Now let's explore the situation where you are using Spring Security in a web application (without web.xml security enabled). How is a user authenticated and the security context established?

Consider a typical web application's authentication process:

  1. You visit the home page, and click on a link.

  2. A request goes to the server, and the server decides that you've asked for a protected resource.

  3. As you're not presently authenticated, the server sends back a response indicating that you must authenticate. The response will either be an HTTP response code, or a redirect to a particular web page.

  4. Depending on the authentication mechanism, your browser will either redirect to the specific web page so that you can fill out the form, or the browser will somehow retrieve your identity (via a BASIC authentication dialogue box, a cookie, a X.509 certificate etc.).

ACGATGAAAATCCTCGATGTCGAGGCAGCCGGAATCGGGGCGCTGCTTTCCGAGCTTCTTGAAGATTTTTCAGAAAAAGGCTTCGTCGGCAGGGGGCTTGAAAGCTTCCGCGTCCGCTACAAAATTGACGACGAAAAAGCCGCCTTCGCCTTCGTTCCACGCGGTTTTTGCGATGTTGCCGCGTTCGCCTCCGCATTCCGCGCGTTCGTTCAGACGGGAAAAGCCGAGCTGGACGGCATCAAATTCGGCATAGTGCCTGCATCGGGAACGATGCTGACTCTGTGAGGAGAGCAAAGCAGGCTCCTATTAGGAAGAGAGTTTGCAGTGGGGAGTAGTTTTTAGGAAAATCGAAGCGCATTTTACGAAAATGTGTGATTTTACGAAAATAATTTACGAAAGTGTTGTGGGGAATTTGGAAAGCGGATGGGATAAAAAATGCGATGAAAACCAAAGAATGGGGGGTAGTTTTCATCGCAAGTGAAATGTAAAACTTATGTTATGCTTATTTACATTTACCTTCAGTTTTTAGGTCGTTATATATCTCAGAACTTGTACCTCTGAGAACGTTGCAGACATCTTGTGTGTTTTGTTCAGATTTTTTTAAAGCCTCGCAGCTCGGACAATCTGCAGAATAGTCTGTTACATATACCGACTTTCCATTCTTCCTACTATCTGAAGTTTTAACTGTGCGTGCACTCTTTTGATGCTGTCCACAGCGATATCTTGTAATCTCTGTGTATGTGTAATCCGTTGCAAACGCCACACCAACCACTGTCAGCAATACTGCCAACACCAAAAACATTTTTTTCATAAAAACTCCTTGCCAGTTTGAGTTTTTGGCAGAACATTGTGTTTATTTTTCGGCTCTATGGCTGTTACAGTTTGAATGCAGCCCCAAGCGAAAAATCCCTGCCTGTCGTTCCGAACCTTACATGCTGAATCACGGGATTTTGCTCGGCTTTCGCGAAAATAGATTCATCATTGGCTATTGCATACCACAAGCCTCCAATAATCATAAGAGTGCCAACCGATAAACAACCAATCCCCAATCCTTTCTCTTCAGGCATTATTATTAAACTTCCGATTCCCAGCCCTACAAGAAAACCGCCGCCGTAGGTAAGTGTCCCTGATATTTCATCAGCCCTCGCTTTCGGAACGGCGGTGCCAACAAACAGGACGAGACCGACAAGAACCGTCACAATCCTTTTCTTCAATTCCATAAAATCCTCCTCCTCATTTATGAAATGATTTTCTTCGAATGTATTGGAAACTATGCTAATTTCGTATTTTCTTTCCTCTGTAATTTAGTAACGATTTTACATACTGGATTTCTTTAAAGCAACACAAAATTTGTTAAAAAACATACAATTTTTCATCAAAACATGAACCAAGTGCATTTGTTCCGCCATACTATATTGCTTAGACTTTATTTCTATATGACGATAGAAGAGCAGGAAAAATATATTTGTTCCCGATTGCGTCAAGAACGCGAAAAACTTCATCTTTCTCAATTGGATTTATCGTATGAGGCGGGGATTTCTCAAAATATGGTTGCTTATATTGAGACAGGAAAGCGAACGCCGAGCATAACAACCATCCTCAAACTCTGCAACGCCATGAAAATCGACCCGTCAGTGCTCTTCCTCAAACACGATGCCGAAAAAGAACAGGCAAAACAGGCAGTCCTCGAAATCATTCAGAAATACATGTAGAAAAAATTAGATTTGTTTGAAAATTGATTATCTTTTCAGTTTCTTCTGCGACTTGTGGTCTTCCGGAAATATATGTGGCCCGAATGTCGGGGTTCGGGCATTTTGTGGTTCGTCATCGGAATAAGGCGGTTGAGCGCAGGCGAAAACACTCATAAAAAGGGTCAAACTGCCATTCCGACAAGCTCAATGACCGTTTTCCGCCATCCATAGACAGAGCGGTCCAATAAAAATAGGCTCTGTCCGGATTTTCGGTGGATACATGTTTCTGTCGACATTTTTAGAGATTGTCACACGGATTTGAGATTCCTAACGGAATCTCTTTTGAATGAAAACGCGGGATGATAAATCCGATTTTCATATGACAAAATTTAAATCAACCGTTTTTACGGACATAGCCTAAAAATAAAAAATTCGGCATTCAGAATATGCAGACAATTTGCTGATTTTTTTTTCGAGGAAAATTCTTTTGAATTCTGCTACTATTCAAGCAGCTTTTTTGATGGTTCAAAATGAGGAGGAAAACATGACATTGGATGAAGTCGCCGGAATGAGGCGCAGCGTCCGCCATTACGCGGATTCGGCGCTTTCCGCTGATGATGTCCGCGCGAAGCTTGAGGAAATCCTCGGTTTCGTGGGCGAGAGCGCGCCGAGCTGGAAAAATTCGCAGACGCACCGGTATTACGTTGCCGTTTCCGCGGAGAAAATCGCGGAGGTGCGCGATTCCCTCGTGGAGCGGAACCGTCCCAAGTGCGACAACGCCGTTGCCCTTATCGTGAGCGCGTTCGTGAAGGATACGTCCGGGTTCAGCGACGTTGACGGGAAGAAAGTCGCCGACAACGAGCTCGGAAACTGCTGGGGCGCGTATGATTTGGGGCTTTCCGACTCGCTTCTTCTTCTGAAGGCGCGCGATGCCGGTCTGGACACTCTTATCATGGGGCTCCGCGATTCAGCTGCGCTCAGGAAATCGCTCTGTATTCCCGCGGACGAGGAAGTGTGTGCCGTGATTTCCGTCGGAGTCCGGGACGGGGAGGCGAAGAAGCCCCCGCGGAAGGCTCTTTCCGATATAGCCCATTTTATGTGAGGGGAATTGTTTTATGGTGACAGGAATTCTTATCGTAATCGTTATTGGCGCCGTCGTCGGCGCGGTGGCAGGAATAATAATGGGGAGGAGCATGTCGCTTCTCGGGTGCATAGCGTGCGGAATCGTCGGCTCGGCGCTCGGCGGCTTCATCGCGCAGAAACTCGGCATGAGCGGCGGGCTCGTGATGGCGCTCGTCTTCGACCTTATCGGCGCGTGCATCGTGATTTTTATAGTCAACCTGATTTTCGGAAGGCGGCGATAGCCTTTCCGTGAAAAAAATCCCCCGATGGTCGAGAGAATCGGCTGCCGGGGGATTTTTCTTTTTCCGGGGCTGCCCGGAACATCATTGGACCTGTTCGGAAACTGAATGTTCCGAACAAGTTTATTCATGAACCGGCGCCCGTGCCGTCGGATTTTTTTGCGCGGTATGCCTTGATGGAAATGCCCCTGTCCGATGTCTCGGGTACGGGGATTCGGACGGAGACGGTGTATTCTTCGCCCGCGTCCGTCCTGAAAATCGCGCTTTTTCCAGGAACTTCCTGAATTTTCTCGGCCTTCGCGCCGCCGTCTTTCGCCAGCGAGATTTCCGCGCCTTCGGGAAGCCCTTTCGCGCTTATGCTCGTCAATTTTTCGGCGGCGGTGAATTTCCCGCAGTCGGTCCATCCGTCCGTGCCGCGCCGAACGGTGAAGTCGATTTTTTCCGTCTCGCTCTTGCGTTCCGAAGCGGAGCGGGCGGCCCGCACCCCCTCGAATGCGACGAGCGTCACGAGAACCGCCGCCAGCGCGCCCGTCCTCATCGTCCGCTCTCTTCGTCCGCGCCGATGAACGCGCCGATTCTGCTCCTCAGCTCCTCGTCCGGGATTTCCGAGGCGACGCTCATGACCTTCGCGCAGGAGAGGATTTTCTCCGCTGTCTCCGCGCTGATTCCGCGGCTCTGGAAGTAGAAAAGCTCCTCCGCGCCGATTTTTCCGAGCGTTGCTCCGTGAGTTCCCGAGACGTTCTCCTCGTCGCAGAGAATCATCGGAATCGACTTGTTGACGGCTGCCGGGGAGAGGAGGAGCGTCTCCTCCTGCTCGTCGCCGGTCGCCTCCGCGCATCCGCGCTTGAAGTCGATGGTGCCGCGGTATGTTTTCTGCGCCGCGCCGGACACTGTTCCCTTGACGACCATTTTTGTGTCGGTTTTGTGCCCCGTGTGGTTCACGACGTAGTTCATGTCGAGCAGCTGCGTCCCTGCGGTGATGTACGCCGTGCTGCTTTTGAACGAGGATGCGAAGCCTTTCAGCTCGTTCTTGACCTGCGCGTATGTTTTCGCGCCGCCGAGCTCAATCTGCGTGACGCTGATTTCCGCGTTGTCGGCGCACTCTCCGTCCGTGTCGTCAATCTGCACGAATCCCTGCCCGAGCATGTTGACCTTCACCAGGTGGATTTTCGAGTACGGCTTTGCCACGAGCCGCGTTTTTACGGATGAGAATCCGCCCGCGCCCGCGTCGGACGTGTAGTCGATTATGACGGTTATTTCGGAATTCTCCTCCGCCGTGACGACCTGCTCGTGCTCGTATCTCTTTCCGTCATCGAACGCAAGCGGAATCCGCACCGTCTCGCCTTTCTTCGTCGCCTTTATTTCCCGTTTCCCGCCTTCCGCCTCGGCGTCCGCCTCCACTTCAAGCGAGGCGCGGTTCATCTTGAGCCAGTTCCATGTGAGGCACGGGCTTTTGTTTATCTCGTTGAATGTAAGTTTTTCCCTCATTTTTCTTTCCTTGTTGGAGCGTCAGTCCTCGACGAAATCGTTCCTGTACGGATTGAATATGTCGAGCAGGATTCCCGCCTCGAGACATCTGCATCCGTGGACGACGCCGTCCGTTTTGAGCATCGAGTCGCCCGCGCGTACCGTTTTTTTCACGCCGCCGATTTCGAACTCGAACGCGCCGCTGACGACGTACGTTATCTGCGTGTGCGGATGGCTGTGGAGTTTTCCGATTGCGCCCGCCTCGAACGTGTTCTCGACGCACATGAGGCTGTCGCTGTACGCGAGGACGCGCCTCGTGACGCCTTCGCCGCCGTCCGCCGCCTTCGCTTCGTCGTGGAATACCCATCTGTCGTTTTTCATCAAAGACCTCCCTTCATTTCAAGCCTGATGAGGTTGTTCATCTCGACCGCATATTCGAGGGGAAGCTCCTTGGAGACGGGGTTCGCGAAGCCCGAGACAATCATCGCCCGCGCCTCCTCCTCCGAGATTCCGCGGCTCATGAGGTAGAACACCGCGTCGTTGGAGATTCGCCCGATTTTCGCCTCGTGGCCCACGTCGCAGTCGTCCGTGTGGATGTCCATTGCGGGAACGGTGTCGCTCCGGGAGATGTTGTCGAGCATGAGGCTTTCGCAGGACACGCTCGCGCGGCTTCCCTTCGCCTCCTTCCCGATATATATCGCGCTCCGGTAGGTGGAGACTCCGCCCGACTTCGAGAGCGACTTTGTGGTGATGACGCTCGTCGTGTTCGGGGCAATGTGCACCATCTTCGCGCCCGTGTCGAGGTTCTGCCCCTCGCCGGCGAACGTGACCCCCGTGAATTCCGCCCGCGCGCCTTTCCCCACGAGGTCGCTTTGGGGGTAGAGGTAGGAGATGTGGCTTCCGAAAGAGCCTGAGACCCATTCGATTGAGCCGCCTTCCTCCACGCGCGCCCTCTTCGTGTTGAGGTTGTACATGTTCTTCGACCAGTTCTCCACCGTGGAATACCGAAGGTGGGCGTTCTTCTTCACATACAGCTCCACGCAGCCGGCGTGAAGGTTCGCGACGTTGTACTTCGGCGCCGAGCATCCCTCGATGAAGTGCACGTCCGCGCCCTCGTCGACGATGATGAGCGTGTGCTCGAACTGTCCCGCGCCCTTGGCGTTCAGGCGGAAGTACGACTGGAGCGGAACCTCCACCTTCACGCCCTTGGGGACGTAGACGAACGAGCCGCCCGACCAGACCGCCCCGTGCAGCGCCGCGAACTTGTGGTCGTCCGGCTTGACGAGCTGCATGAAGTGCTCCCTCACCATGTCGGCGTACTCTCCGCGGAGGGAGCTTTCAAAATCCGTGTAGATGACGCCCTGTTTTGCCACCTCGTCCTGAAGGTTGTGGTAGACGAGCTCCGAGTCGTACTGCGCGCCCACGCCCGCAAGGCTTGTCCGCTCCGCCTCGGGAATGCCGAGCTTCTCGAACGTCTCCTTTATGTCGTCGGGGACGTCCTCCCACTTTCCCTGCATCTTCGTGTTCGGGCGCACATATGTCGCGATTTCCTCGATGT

5. The browser will send back a response to the server. This will either be an HTTP POST containing the contents of the form that you filled out, or an HTTP header containing your authentication details.

  6. Next the server will decide whether or not the presented credentials are valid. If they're valid, the next step will happen. If they're invalid, usually your browser will be asked to try again (so you return to step two above).

  7. The original request that you made to cause the authentication process will be retried. Hopefully you've authenticated with sufficient granted authorities to access the protected resource. If you have sufficient access, the request will be successful. Otherwise, you'll receive back an HTTP error code 403, which means "forbidden".

Spring Security has distinct classes responsible for most of the steps described above. The main participants (in the order that they are used) are the ExceptionTranslationFilter, an AuthenticationEntryPoint and an authentication mechanism, which is responsible for calling the AuthenticationManager which we saw in the previous section.

6.4.1 ExceptionTranslationFilter